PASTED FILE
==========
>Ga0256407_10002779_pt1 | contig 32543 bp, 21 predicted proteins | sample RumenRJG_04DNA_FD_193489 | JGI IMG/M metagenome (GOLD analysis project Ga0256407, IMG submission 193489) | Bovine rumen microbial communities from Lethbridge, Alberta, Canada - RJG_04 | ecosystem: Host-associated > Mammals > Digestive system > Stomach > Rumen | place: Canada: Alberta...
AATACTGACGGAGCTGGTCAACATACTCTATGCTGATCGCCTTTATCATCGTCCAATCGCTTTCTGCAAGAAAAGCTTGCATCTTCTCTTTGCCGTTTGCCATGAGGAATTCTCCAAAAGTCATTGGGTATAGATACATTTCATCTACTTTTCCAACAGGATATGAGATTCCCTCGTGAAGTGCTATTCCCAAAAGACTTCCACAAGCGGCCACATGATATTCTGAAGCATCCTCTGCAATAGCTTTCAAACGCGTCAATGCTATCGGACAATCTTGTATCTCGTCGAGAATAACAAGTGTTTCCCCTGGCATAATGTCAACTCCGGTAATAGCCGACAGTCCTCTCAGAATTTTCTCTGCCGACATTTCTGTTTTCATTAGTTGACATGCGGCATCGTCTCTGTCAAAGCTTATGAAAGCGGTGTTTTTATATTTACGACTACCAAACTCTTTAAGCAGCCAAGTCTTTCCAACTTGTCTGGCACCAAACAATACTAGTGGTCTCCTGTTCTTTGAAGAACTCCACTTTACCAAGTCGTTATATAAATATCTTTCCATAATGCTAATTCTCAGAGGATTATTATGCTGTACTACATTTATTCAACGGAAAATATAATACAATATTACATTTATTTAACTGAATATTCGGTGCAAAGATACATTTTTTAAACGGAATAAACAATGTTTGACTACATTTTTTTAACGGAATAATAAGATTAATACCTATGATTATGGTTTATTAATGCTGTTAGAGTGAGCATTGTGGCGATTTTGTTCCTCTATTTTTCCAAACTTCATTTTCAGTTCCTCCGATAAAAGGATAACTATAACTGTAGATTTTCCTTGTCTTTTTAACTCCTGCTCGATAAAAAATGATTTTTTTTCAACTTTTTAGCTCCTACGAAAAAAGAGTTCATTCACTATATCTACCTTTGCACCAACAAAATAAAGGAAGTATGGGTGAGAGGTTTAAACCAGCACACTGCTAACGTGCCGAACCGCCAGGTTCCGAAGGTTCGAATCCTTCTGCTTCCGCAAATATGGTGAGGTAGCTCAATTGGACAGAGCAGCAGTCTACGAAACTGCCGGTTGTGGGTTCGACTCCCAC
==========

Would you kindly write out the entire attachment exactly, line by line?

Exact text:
>Ga0256407_10002779_pt1 | contig 32543 bp, 21 predicted proteins | sample RumenRJG_04DNA_FD_193489 | JGI IMG/M metagenome (GOLD analysis project Ga0256407, IMG submission 193489) | Bovine rumen microbial communities from Lethbridge, Alberta, Canada - RJG_04 | ecosystem: Host-associated > Mammals > Digestive system > Stomach > Rumen | place: Canada: Alberta...
AATACTGACGGAGCTGGTCAACATACTCTATGCTGATCGCCTTTATCATCGTCCAATCGCTTTCTGCAAGAAAAGCTTGCATCTTCTCTTTGCCGTTTGCCATGAGGAATTCTCCAAAAGTCATTGGGTATAGATACATTTCATCTACTTTTCCAACAGGATATGAGATTCCCTCGTGAAGTGCTATTCCCAAAAGACTTCCACAAGCGGCCACATGATATTCTGAAGCATCCTCTGCAATAGCTTTCAAACGCGTCAATGCTATCGGACAATCTTGTATCTCGTCGAGAATAACAAGTGTTTCCCCTGGCATAATGTCAACTCCGGTAATAGCCGACAGTCCTCTCAGAATTTTCTCTGCCGACATTTCTGTTTTCATTAGTTGACATGCGGCATCGTCTCTGTCAAAGCTTATGAAAGCGGTGTTTTTATATTTACGACTACCAAACTCTTTAAGCAGCCAAGTCTTTCCAACTTGTCTGGCACCAAACAATACTAGTGGTCTCCTGTTCTTTGAAGAACTCCACTTTACCAAGTCGTTATATAAATATCTTTCCATAATGCTAATTCTCAGAGGATTATTATGCTGTACTACATTTATTCAACGGAAAATATAATACAATATTACATTTATTTAACTGAATATTCGGTGCAAAGATACATTTTTTAAACGGAATAAACAATGTTTGACTACATTTTTTTAACGGAATAATAAGATTAATACCTATGATTATGGTTTATTAATGCTGTTAGAGTGAGCATTGTGGCGATTTTGTTCCTCTATTTTTCCAAACTTCATTTTCAGTTCCTCCGATAAAAGGATAACTATAACTGTAGATTTTCCTTGTCTTTTTAACTCCTGCTCGATAAAAAATGATTTTTTTTCAACTTTTTAGCTCCTACGAAAAAAGAGTTCATTCACTATATCTACCTTTGCACCAACAAAATAAAGGAAGTATGGGTGAGAGGTTTAAACCAGCACACTGCTAACGTGCCGAACCGCCAGGTTCCGAAGGTTCGAATCCTTCTGCTTCCGCAAATATGGTGAGGTAGCTCAATTGGACAGAGCAGCAGTCTACGAAACTGCCGGTTGTGGGTTCGACTCCCAC